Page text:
The crisis in the NHS is at the forefront of our minds. Nurses are striking. There are record ambulance waiting times. Even the prime minister uses private healthcare. The BBC’s adaptation of Adam Kay’s This Is Going To Hurt, with its shocking depiction of young doctors on a maternity ward, made the crisis into primetime viewing. Now, ITV’s new drama Maternal, in which three women try to balance exhausting careers in healthcare alongside early-stage motherhood, has raised the stakes – and my heart rate.
The series opens with paediatrician Maryam’s (Parminda Nagra) first day back at work. Having taken two years off to have kids back-to-back, she dreams that she’s sprinting across the ward in pyjamas and wakes up in a cold sweat. Before she leaves, her well-meaning husband tells her she looks beautiful. “I don’t want to look beautiful, I want to look competent,” she complains.
But she’s not the only one being pulled in a million directions. Helen (Lisa McGrillis), a registrar and mother-of-three, is dealing with her husband, a consultant, having had an affair with a 24-year-old trainee. Meanwhile, cool and detached surgeon Catherine (Lara Pulver) seems to have it all figured out, but is parenting her unplanned child alone, with her own mother refusing to help.
At the heart of Maternal lies that age old question: can women really have it all? Catherine’s older female colleague certainly doesn’t think so, telling her to “retrain now while you’re still young enough to do something else”. When Catherine insists that surgery is the only thing she’s ever wanted to do, she is met with the words: “Then why did you become a mother?”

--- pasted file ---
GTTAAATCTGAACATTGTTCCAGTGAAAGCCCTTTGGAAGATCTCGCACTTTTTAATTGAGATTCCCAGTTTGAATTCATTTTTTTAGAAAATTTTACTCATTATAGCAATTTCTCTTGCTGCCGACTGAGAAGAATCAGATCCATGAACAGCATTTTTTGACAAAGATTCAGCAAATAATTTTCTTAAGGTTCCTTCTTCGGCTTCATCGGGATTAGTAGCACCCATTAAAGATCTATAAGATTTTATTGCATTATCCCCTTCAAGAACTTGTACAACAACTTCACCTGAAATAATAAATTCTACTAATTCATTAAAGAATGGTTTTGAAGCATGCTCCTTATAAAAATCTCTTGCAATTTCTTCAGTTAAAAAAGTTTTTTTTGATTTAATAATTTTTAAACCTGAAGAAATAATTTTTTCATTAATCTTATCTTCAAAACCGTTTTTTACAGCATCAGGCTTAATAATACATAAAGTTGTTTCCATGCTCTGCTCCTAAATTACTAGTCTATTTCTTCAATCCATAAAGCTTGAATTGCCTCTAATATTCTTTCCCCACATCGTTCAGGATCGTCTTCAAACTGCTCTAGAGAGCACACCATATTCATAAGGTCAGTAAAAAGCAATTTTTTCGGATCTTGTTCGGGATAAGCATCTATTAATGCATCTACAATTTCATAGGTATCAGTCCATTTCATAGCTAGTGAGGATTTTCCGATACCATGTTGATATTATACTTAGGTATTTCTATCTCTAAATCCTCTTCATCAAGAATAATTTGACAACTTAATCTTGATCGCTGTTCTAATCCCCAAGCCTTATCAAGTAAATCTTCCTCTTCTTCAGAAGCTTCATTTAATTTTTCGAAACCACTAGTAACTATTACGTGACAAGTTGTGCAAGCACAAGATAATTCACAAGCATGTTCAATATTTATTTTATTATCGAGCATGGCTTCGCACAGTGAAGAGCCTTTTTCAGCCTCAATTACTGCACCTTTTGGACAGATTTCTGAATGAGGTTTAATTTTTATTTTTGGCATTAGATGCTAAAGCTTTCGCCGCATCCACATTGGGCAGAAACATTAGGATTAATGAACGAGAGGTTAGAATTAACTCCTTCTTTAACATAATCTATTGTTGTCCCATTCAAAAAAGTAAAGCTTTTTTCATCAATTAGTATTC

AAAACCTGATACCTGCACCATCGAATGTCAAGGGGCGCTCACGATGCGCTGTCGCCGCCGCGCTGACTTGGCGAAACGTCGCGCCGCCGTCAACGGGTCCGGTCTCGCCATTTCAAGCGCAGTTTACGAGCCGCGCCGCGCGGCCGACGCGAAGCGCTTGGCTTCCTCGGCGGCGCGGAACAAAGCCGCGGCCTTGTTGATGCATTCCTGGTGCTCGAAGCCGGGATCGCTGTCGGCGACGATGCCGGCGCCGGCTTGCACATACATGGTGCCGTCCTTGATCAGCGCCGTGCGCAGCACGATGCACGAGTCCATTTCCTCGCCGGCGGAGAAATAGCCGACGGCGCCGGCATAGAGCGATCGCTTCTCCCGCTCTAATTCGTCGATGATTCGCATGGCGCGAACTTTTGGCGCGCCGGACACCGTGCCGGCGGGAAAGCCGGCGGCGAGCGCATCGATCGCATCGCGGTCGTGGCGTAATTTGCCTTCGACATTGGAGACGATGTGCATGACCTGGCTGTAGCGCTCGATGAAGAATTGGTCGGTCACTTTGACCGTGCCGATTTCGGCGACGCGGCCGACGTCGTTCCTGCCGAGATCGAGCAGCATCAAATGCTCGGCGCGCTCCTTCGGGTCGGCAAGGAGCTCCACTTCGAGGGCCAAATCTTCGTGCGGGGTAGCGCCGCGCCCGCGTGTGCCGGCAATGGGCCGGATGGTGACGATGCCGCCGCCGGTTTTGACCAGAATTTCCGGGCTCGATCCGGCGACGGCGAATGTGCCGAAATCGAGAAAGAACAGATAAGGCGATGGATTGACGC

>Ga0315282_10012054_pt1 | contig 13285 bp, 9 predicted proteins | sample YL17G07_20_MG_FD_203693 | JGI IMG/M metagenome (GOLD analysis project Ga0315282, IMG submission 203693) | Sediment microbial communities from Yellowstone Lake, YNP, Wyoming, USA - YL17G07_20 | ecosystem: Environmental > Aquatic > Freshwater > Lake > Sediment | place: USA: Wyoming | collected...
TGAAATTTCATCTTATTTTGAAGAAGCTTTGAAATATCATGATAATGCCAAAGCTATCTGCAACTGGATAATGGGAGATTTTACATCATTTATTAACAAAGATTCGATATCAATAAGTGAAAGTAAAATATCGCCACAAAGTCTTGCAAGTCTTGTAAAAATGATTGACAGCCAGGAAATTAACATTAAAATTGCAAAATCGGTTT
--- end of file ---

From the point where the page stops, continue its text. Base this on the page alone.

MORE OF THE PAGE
Maternal is timely, given another round of strikes are on their way this week with more to come in order to increase pressure on the government. But the show doesn’t arrive with a “F*** the Tories” banner (this is a primetime ITV drama after all). The conditions shown – the staff shortages, the long hours, the lack of breaks – indicate why the NHS is at breaking point. When Maryam is forced to deliver a baby on her first day back to fill a gap in the rota, she’s sarcastically told they’ll “organise a clap” of gratitude. That gesture, once uniting a nation in support of doctors, now feels pitifully inadequate.
As we watch Maryam, Helen and Catherine race around at work and home, the pressure builds within the show too. The music throbs like a pulse, increasing in tempo in tense moments, while beepers and the screams of babies and pregnant mothers add to the cacophony. At times, the dialogue struggles to match that feeling. Pacey conversations – a marriage counselling session, a ward walkaround – are slightly stilted, pauses between lines left a millisecond too long. Still, this feels like more a choice of direction, as the individual performances are strong. Nagra in particular captures that frazzled feeling of a woman caught between a work and home life that are both demanding too much of her.
Maternal may not be a particularly enjoyable watching experience – unless your idea of fun is screaming babies and surprisingly graphic surgery shots. But at a time when MPs are trying to push through controversial anti-strike laws, it’s an important reminder of why public sector workers are doing it and what’s at stake. You don’t have to be a doctor, a mother, or even a woman to watch Maternal and realise something needs to change.